We have everything it takes for the economy to take off in Scotland. What we require is vision and leadership to enable us to make it happen. Ireland has shown what is possible and there is no reason why we could not match their tiger with our lion.
And here at the Council of Foreign Relations, it is interesting to note that it is by and large the world's small countries that are doing so well in economic terms.
The small countries of the original EU 15 grew at a rate almost 50% higher than the large countries. These small countries benefit from speed in decision making, ability to focus on their core industries and - in the best scenarios - a broad political consensus to encourage sustainable economic growth.
In fact, our nearest three neighbors - Norway, Iceland and Ireland - are respectively the first, second and fourth most prosperous countries in the world according to the UN Human Development Index. And it's worth noting that each of these countries declared their independence in the 20th century - so clearly there is nothing endemic in being part of a larger political union that breeds economic success.
My government is serious about matching the growth of these countries that form an Arc of Prosperity around Scotland. To that end, I have convened a Council of Economic Advisors similar to that in the U.S., comprised of preeminent economic experts in the public and private sectors. This independent body, which recently had its first meeting, reports directly to me, offering unfettered counsel on how to raise Scotland's sustainable growth rate and make Scotland one of the best places in the world to do business.
The cumulative effect of my government's proposed targets and policies is that Scotland will be among the most business-friendly countries in Europe and one of the most competitive in the world.
My message to the rest of the world is simple: Scotland is open for business and flourishing, an independent Scotland will be open for business and an even better place to do business. My hope for Scotland is that we will be honest about where we are and ambitious about where we can go. And, perhaps, as people now talk about the wonder of the Irish Celtic Tiger, within the next generation we can introduce the world to a new marvel - the Scottish Celtic Lion."
Having mentioned the economic success of small countries, I think it is worth reflecting on the international role that small nations can play.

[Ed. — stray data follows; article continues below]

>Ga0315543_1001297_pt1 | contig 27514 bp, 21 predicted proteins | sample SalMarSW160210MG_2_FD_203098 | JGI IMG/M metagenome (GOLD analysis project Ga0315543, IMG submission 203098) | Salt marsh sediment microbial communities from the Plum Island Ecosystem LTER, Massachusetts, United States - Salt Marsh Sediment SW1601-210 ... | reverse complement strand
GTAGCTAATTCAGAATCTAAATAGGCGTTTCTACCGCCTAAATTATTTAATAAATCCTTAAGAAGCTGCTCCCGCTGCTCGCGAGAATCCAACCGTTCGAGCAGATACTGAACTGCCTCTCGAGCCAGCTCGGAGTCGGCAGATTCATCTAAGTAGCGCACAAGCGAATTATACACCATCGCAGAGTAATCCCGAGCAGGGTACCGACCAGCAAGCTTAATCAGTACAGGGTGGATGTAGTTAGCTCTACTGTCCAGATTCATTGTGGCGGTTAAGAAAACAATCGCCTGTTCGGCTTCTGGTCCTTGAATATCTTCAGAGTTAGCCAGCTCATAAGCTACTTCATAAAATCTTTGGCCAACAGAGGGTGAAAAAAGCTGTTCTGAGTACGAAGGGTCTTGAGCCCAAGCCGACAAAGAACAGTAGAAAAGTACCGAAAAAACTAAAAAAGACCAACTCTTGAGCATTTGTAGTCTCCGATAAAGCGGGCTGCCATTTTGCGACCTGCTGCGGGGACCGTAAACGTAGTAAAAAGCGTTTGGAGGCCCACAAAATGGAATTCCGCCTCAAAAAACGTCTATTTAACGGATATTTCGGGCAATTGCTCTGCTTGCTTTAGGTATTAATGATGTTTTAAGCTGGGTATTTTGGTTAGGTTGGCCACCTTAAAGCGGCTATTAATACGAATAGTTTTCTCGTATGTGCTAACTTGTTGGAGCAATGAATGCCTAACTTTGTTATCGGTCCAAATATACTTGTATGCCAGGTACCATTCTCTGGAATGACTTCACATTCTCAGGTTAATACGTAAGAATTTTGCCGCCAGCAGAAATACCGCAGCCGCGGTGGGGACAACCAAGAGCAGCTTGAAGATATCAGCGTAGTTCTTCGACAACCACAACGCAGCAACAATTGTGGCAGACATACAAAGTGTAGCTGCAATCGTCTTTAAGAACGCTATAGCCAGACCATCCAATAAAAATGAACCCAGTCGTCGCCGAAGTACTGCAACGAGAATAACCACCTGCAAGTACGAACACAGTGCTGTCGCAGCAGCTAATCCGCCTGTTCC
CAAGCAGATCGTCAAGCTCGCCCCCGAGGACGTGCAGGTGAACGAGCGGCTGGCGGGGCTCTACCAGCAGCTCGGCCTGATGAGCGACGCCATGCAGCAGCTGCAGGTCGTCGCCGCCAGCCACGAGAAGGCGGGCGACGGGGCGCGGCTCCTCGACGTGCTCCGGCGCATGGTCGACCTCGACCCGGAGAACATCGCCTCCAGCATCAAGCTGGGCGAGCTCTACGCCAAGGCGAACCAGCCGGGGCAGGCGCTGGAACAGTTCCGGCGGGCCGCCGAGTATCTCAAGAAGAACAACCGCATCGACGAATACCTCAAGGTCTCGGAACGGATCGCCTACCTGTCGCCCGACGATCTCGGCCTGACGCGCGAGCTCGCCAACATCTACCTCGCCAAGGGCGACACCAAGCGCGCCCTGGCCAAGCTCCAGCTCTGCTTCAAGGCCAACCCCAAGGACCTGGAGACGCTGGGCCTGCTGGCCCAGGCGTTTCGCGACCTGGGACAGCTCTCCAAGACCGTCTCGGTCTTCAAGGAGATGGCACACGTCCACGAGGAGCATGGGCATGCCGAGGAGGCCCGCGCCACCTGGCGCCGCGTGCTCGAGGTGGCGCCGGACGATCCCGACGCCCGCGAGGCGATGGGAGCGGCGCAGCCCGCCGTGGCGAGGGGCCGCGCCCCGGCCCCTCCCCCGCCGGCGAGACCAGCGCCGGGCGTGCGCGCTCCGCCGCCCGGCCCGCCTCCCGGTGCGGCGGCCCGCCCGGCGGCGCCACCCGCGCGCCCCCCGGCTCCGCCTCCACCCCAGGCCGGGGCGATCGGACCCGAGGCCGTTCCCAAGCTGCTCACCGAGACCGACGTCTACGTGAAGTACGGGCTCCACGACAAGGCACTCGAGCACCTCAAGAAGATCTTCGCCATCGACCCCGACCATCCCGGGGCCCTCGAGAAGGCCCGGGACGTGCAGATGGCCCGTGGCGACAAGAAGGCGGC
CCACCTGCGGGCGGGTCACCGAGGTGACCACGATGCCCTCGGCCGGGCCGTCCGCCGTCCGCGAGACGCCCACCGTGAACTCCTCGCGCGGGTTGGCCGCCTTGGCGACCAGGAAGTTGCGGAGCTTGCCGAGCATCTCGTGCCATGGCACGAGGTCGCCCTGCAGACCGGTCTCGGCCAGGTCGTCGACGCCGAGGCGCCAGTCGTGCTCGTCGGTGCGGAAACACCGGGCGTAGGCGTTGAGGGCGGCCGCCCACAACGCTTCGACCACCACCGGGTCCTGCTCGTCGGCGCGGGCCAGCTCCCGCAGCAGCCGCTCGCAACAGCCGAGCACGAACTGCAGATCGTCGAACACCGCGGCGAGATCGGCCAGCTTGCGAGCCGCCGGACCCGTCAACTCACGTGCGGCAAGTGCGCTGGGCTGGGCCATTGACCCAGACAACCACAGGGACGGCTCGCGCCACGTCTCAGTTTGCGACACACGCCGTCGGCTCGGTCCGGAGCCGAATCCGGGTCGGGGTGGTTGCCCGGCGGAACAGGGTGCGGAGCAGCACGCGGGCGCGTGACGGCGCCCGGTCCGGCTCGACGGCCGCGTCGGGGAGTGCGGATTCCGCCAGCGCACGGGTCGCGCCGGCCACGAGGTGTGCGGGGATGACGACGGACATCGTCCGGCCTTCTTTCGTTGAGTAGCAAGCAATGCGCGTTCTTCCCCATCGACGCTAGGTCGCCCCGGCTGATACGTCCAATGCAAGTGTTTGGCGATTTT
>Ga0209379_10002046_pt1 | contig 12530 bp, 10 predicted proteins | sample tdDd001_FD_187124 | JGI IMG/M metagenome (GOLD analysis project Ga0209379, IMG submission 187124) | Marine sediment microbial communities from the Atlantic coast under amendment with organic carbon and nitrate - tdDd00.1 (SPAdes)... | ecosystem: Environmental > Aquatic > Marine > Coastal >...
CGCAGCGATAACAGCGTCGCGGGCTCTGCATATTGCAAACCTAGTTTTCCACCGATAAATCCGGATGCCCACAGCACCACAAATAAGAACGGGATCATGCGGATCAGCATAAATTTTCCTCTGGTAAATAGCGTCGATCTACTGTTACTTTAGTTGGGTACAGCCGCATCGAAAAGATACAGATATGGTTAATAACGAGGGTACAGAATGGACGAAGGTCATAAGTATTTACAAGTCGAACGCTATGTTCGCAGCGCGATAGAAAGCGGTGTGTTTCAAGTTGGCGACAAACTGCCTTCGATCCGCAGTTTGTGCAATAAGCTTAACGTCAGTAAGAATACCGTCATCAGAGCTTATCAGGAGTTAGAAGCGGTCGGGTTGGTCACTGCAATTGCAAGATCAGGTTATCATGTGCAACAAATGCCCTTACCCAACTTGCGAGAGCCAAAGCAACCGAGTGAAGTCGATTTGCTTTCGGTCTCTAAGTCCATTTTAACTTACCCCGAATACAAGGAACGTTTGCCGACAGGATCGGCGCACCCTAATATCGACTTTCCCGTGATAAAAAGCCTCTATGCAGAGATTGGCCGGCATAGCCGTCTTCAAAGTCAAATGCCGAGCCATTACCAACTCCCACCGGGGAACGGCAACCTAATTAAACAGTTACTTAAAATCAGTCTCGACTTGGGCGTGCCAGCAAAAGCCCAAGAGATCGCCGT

Ladies and Gentlemen, I make no grand claim that Scotland, with a population of approximately 5 million people, will be a world superpower. That is not our destiny.
But what I do see for my country is a chance to contribute in a different way - in the role of mediator, broker and wise counsel.
I look at the foreign policy errors committed in recent times and I know that while the UK government sent Scottish soldiers to Iraq, the vast majority of Scots did not support the invasion. I know too, that most Scots have no desire to have nuclear weaponry in our waters.
But rather than focus on what we do not want, the imperative of leadership is to offer a positive alternative vision.
I want to outline briefly how Scotland can contribute.
Scots are intensely proud of our military tradition. Every Scottish family remembers the sacrifices made in Two World Wars and the conflicts since that time. We also possess Scottish units of world-class expertise and unquestioned courage.
With an independent Scotland, that tradition of contributing to multilateral peace keeping forces and to working with other nations from around the globe under the auspices of the United Nations, will always remain.
But beyond that there is so much more we can do.
Let me ask you to consider the remarkable work done by independent Norway - a country of comparable size and status to Scotland. The Norwegian efforts in terms of mediation - whether those leading to the creation of the Oslo Peace Accord or the brokering of peace in Sri Lanka - are remarkable and show what can be done by small nations which are not perceived as partial or threatening. The Norwegian effort is truly global - their diplomats respected the world over and routinely taking the lead in mediation in places as far away as Sudan, Bosnia and Colombia. That is what international citizenship is all about.
Consider also how Finland has been able to become involved is a wide range of peace initiatives - from Northern Ireland to Kosovo. Again, the developed sense of intelligent and impartial engagement in the world gives those nations an authority and an immensely valuable opportunity to contribute.
When I look at nations like Austria, Sweden, Ireland, Switzerland and Finland - all of whom are actively involved in the Partners for Peace programme - I see examples of how Scotland can offer a valuable service to the troubled world of today.
Let me therefore be clear - an independent Scotland would embrace involvement in Partnership for Peace. Not only is it the constructive stance which Scots would demand of their Government but facing up to our responsibilities in the modern world is about making Scotland an internationally recognised leader in international diplomacy.
Let me also take a moment to reflect on the moral leadership which must always matter in a profoundly unequal world. Foreign policy can never exist in a moral vacuum - our obligations to our fellow man transcend party politics or national self-interest. That is precisely why I see a wealthy, independent Scotland able to take a lead in providing development aid.
I see in that context, the target of an independent Scotland joining small nations like Denmark in donating over the target of 0.7% of GNP to the developing world demanded by the UN.
The message today is simply this - small nations can lead great change.
And in Scotland, great change is underway.